Detroit — Daniel Washington stood near Linwood Street on Thursday watching as work crews sprayed away graffiti and boarded up abandoned buildings on three neighborhood corners.
The 24-year-old said a blighted former housing complex and auto repair shop have plagued his Northwest Goldberg neighborhood near the Motown Museum for at least a decade.
“It’s imperative that we address these types of buildings, make sure we get them boarded up and torn down so we can bring new life into this neighborhood,” said Washington, who is a co-owner of Detroit Dough, a cookie dough cafe expected to open in the area next spring. “We’re really trying to bring back the historical importance of it.”
As of Thursday, the city has removed 50,000 illegal graffiti tags under a citywide beautification effort that the Duggan administration launched in 2014.
The effort, overseen by the city’s General Services Department staff, is the product of a Graffiti Task Force made up of the city’s police, law, administrative hearings and building departments.
Since it began, the task force has arrested dozens of illegal taggers and issued more than $300,000 in tickets to owners of vacant and neglected buildings, forcing them to remove the graffiti at their own expense.
When the program first launched, the city estimated there were about 75,000 to 100,000 illegal tags.
General Services Director Brad Dick said there are some areas where graffiti tagging remains prominent, despite the department’s efforts.
But crews resurvey the major corridors monthly including Interstate 75 and I-94 and Michigan Avenue. He said high tagging areas have gone from a 50-60 percent rate of retagging to down to about 30 percent.
“By going back and recleaning it, it takes their vigor away,” he said.
Dick said property owners with tagging are issued a warning ticket that gives them seven days to clean the building up. If they fail to do so, one of six teams assigned to remove graffiti is deployed. Owners are then assessed a fine, he said. Those fines have ranged from $200 to $16,000.
The city’s Law Department also began enforcement against individuals defacing properties.
Offenses for tagging can be a misdemeanor, punishable by fines or up to 93 days in jail, or a felony with up to 10 years in prison. The felony threshold is $1,000 in damage or more, officials said.
The city on Thursday said 17,124 tags have been removed so far this year. There were 15,310 removed in 2016 and 17,566 in 2015. Officials have issued 3,433 tickets and collected $309,727 in fines from property owners.
“This program actually gives the community a sense of hope and lets them know we do care,” said Jessica Parker, who manages the department’s blight remediation program. “Detroit used to be known throughout the country as the graffiti capital. We’re letting people know that culture is no longer accepted.”
Mayor Mike Duggan has long taken a hard line against graffiti violators, during his mayoral tenure and when he served as Wayne County prosecutor.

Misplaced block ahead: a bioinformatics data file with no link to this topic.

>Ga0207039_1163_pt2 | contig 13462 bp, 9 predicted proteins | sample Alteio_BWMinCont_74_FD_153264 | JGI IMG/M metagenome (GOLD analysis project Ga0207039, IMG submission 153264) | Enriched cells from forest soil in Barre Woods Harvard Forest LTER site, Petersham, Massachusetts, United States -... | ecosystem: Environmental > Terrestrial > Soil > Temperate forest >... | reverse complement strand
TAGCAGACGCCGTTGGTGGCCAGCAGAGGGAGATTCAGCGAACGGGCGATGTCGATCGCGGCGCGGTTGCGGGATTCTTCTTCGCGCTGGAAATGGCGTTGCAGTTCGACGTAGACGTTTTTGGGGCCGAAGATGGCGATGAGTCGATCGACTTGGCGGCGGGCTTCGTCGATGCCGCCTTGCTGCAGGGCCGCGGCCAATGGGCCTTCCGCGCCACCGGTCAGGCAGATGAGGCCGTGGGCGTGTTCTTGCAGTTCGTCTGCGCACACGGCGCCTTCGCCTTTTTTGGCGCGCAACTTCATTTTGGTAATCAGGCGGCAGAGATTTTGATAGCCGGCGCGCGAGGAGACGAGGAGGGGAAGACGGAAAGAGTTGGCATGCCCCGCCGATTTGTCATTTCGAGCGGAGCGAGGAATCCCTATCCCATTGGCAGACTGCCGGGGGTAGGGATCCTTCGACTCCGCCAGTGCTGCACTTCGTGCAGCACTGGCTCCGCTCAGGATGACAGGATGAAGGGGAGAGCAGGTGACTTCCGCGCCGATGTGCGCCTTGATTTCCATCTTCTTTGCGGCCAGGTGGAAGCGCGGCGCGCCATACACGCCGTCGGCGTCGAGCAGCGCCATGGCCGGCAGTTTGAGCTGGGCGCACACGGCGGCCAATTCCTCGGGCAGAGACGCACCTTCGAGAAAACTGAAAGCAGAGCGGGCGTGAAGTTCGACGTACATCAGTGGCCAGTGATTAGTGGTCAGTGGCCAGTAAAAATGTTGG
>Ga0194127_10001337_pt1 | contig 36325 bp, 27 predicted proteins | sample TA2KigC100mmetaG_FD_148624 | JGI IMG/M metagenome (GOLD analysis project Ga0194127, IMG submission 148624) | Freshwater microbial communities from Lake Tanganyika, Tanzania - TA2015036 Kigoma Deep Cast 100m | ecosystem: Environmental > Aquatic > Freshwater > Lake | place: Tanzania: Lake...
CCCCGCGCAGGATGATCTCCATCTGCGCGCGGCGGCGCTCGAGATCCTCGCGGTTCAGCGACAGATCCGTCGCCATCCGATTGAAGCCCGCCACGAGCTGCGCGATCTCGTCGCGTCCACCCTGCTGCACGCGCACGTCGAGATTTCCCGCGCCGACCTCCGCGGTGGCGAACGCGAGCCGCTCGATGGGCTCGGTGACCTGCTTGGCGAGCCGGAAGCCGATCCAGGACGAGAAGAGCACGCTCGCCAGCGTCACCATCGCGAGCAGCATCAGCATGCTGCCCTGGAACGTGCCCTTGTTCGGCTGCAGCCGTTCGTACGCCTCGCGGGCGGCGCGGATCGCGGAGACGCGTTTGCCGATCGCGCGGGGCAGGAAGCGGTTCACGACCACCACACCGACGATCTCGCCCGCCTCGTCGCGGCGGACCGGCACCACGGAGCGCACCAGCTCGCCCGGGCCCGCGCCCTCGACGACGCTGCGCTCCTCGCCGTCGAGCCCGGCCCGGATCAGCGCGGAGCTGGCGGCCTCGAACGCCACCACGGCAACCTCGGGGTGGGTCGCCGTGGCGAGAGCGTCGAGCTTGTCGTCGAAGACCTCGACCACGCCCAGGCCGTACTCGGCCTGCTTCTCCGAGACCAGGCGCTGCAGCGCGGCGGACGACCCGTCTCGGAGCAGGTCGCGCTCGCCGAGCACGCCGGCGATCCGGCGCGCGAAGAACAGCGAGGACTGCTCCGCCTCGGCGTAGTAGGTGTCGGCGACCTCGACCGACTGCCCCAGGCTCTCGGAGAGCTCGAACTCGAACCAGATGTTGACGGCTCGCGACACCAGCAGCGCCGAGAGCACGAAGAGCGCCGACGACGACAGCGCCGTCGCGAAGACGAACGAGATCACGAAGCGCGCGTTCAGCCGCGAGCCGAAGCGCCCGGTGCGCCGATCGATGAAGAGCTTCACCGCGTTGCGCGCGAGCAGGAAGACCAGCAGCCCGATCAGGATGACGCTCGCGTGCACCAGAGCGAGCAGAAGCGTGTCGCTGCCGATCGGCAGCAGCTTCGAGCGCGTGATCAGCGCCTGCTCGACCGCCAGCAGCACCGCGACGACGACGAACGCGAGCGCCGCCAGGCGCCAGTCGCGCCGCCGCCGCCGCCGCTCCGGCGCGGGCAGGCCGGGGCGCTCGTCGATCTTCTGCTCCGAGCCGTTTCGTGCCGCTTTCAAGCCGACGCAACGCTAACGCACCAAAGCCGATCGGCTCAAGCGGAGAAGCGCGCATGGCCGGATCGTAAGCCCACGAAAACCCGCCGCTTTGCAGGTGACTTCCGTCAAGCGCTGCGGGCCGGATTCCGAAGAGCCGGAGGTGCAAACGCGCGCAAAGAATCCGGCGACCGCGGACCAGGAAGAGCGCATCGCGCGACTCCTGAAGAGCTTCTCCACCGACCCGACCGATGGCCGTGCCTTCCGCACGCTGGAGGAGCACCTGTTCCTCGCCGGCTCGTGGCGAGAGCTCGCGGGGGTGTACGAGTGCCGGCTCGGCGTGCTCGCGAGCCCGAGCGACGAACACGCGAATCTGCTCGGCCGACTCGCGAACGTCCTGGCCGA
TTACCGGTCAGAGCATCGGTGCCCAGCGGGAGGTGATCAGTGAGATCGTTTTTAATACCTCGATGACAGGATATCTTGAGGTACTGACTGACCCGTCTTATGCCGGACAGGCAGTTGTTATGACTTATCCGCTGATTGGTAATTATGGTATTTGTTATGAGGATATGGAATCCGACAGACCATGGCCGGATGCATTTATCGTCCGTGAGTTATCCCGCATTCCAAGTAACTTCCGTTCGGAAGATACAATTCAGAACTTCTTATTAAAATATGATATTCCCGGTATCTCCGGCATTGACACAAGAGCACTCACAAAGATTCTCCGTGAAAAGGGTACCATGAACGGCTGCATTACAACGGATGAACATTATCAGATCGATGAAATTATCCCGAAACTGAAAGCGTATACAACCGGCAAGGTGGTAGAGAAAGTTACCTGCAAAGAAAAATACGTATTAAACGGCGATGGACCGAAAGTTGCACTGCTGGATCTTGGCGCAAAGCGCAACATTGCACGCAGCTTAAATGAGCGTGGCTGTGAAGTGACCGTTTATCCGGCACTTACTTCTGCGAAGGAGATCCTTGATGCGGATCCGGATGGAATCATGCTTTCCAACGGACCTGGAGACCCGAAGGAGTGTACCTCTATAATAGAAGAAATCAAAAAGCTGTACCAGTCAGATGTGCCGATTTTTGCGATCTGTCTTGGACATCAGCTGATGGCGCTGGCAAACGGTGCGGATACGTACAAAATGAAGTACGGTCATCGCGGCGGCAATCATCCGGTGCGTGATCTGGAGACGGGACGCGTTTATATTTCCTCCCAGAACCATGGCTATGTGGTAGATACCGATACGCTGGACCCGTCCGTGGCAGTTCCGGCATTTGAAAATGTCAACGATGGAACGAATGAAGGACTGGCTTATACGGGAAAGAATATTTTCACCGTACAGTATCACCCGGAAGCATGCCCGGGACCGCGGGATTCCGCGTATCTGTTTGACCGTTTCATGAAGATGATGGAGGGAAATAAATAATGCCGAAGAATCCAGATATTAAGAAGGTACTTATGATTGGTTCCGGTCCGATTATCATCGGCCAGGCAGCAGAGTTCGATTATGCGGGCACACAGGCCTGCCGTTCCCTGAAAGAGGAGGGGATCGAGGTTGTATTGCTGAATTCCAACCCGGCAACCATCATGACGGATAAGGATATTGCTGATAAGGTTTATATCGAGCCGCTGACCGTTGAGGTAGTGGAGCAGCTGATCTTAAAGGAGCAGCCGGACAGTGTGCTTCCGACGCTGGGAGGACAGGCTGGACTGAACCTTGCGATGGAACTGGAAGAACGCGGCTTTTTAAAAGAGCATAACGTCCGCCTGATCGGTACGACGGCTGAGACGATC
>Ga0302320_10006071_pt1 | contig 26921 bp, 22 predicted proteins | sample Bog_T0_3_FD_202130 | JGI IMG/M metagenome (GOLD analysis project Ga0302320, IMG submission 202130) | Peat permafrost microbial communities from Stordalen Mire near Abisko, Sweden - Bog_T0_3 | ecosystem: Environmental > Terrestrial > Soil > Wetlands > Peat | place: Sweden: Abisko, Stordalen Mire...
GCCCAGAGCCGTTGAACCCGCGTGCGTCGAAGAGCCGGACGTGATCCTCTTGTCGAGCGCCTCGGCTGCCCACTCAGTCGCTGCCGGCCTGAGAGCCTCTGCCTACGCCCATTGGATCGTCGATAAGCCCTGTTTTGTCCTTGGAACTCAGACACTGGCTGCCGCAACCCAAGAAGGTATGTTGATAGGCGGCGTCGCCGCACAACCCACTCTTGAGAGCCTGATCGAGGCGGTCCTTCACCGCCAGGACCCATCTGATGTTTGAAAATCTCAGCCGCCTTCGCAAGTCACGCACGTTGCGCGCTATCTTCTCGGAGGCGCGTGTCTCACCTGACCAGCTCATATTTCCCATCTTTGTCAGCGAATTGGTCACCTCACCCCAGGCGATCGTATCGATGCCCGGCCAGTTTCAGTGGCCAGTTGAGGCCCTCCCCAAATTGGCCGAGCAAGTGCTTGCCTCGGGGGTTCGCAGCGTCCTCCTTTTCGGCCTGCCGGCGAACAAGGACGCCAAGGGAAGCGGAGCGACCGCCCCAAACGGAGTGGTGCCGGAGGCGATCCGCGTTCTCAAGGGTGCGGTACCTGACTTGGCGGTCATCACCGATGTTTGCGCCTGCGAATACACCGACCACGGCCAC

In 2003, as prosecutor, he charged two out-of-towners with malicious destruction of property; and after being elected mayor, he launched a crackdown on graffiti artists.
The project got off to a rocky start after a barrage of tickets were issued, prompting the city to revisit training for its enforcers to better distinguish between works of public art and unwanted tagging.
A Wayne County Circuit Court judge last summer dismissed charges levied against internationally known graffiti artist Shephard Fairey for defacing numerous detroit buildings and a railroad bridge.
Fairey had been facing trial on allegations he tagged several private and publicly owned properties. If found guilty, he could have been sentenced to 10 years in prison.
Separately, in March, Craig Kowalski of Ira, Mich., was charged with breaking and entering and malicious destruction of property for his role in tagging several buildings in Detroit.
Shortly after Duggan’s enforcement campaign kicked in, three Grosse Pointe Woods teenagers were arrested for defacing buildings downtown.
The three teenage girls were apprehended after Quicken Loans founder Dan Gilbert appealed to the public for help in finding those responsible for defacing the buildings. The teens ultimately entered a plea agreement that called for community service and $2,000 in restitution.
As part of their convictions, some taggers have been required to pay restitution, as well as assist the city in removing the tag they created from homes and commercial buildings.
Dick said two of the Grosse Pointe Woods teens helped with graffiti removal as a condition of their punishment.
Restitution is placed in the graffiti removal budget to assist in cost associated with the continuance of the program, the city said.
Also Thursday, workers with the city’s new Board Up Brigades cleared brush in front of the vacant commercial buildings and secured them with plywood.
The board up crews have tackled about 2,100 board ups over the last two months in eight sections of the city.